Avoid the school holidays
Perhaps the golden rule for any holiday bargain-hunter is to find out when the school holidays are, and avoid them as much as possible. Demand for families to travel during the Christmas holidays and February half-term means that a huge section of the winter sports market is crammed into just three weeks of the season. In between those dates, you’ll find flights in particular at a fraction of the price, especially in late January or during March.
If you have kids, go at Easter
Obviously, if you’re travelling with kids, then there’s not much you can do to avoid these peak times. However, it normally works out cheaper to go skiing over the Easter holidays rather than the breaks early in the season, partly because many families choose trips to warmer places at that time of year instead. The only thing to be careful of is availability of snow and ski lifts: check carefully for each resort’s designated season, and how early or late Easter falls.
Look for all-inclusive or lift-inclusive packages
Many ski holiday packages won’t just include travel, accommodation and transfers: you may well find that lift passes are thrown in, too. Or you could go the whole nine yards and book an all-inclusive trip that includes your food and drink, and possibly even a ski school place for any children travelling. This can help you keep costs under control, and lock in a great deal in advance by paying for more things up-front.
Target rooms with extra beds
If travelling in a group, don’t assume that every guest automatically needs a bedroom. Many apartments in particular are set up with sofa-beds in the living room, or even fold-out camp beds, so that more people can share a smaller property. This can make a significant difference to your costs, especially if it means that more people can contribute to the overall price.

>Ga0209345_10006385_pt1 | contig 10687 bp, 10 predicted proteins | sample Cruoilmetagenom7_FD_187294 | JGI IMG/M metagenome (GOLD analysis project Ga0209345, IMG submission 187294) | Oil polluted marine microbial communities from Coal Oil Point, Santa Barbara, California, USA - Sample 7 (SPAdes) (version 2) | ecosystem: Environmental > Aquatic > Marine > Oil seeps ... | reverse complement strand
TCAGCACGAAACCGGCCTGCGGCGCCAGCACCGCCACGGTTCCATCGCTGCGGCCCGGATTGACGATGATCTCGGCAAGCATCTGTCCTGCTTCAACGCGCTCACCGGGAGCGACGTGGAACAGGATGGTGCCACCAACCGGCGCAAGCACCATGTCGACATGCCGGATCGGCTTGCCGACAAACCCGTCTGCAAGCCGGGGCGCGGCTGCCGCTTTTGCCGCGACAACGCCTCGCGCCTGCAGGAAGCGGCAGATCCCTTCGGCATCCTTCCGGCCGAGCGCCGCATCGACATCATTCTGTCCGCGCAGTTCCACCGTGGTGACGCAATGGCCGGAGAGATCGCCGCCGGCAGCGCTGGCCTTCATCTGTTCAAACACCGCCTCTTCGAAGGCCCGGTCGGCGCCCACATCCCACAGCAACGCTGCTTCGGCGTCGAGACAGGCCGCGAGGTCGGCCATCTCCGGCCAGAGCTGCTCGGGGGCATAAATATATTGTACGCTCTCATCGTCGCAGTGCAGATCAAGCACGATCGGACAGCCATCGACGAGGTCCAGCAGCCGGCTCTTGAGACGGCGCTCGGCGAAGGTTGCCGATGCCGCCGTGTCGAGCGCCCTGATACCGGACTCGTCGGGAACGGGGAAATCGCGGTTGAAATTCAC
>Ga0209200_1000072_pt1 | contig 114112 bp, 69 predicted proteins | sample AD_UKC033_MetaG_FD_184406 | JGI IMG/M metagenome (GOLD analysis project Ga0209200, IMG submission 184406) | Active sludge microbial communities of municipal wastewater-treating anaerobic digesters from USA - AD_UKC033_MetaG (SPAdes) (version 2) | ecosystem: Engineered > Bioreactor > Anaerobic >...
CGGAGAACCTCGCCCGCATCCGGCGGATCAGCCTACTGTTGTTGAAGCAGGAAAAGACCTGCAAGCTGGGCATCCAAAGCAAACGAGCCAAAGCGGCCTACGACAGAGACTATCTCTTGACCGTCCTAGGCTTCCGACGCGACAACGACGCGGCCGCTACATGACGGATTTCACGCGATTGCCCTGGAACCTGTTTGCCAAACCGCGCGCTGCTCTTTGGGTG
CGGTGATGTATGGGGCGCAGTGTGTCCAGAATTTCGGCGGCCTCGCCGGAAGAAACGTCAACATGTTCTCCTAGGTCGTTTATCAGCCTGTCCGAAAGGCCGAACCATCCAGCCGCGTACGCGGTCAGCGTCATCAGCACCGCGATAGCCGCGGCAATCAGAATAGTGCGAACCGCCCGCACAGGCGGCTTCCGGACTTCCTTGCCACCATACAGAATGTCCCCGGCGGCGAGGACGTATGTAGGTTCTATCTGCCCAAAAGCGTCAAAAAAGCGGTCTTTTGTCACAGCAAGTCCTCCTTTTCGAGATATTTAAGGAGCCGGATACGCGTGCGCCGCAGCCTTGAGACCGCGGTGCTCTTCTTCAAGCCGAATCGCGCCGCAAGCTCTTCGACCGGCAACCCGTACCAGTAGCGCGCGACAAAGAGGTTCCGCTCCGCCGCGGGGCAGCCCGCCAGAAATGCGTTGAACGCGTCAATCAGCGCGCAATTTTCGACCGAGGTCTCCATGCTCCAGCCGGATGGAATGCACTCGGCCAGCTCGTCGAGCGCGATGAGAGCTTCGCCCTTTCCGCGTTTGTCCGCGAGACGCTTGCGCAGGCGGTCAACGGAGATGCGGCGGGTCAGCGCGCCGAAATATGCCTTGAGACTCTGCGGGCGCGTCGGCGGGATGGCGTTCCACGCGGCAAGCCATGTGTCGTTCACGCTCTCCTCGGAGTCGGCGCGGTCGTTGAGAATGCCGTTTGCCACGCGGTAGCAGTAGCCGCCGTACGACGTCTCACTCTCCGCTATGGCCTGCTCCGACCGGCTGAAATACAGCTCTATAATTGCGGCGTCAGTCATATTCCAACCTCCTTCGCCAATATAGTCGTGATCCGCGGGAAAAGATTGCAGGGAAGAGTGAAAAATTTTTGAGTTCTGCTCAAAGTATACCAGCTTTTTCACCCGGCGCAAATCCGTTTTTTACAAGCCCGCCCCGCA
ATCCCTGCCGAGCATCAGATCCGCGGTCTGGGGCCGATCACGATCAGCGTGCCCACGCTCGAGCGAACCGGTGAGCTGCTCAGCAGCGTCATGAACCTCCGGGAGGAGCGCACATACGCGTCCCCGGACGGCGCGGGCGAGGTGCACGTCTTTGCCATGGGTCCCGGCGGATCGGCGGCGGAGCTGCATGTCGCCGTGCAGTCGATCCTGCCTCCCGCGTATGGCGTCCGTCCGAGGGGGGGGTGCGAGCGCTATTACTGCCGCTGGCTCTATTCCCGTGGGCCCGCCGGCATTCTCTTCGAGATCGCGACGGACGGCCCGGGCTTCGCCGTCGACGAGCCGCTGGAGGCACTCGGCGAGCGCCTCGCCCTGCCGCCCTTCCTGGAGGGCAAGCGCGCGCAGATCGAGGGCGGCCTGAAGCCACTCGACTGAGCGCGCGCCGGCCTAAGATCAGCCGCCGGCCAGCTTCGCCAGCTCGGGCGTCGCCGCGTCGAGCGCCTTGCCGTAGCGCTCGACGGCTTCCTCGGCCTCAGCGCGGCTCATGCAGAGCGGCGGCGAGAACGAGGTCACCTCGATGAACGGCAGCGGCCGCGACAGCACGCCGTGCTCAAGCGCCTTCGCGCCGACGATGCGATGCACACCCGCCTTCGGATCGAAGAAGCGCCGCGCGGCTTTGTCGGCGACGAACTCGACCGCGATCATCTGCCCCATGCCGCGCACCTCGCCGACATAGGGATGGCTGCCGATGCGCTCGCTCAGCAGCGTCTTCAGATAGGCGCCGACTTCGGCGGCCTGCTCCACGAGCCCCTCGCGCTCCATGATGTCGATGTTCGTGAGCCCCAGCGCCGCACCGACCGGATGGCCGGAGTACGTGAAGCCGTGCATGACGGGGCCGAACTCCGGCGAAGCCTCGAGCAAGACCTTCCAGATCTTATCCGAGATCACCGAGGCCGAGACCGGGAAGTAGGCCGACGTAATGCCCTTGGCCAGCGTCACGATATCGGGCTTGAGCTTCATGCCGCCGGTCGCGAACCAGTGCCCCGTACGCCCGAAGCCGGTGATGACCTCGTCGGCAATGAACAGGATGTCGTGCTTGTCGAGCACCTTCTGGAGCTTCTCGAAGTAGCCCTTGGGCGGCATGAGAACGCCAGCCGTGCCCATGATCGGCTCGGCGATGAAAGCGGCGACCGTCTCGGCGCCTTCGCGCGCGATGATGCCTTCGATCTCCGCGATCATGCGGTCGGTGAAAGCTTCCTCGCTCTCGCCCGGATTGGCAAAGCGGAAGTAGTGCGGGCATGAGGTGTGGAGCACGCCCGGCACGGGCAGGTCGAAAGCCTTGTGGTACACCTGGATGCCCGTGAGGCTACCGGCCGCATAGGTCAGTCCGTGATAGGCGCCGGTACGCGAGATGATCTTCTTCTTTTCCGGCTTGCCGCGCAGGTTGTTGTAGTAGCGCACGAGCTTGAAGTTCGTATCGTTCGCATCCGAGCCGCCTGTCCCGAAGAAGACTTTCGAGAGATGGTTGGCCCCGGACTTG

Buy your gear in the UK – or rent it
Ski gear can be very expensive, and if you’re buying it at the resort, you can often expect to pay top-dollar because you’re effectively a captive audience. There are two ways around this, the first of which is to buy whatever you can in the UK before you go, especially if it’s more general stuff like sunglasses or clothing for the evenings. Alternatively, you could look at renting equipment for the length of your stay, which can also help you avoid those extra airline baggage charges.
Use a prepaid card for a better exchange rate
There isn’t too much fluctuation in the exchange rate between the pound and the euro, but there are things you can do to make sure you don’t lose out in the process. A prepaid credit card, or a debit card with an app-based bank, gives you a better chance of making purchases at a more favourable exchange rate. If you need cash for the trip, keep a close eye on how the rate goes up and down, and pick the right moment to head to the bureau de change.
Take out ski insurance with SportsCover Direct
One way in which a cheap ski holiday can quickly become expensive is when the unexpected happens. For example, you could suffer an accident or injury that requires a long stay in hospital to recover; your luggage and skis could be lost, stolen, or damaged in transit; or your travel and accommodation arrangements could be disrupted for reasons beyond your control.
All of these circumstances could lead to bills of hundreds or even thousands of pounds that have to be paid at very short notice. And if you’re specifically trying to keep to a budget for your ski holiday, then the chances are that any financial shock will have a major impact on your life.
The only way to avoid these impacts is to take out one of our comprehensive ski insurance and winter sports insurance policies. Take a closer look today and see how they can give you peace of mind, for much less than you thought.
This blog has been created as general information and should not be taken as advice. Make sure you have the correct level of insurance for your requirements and always review policy documentation.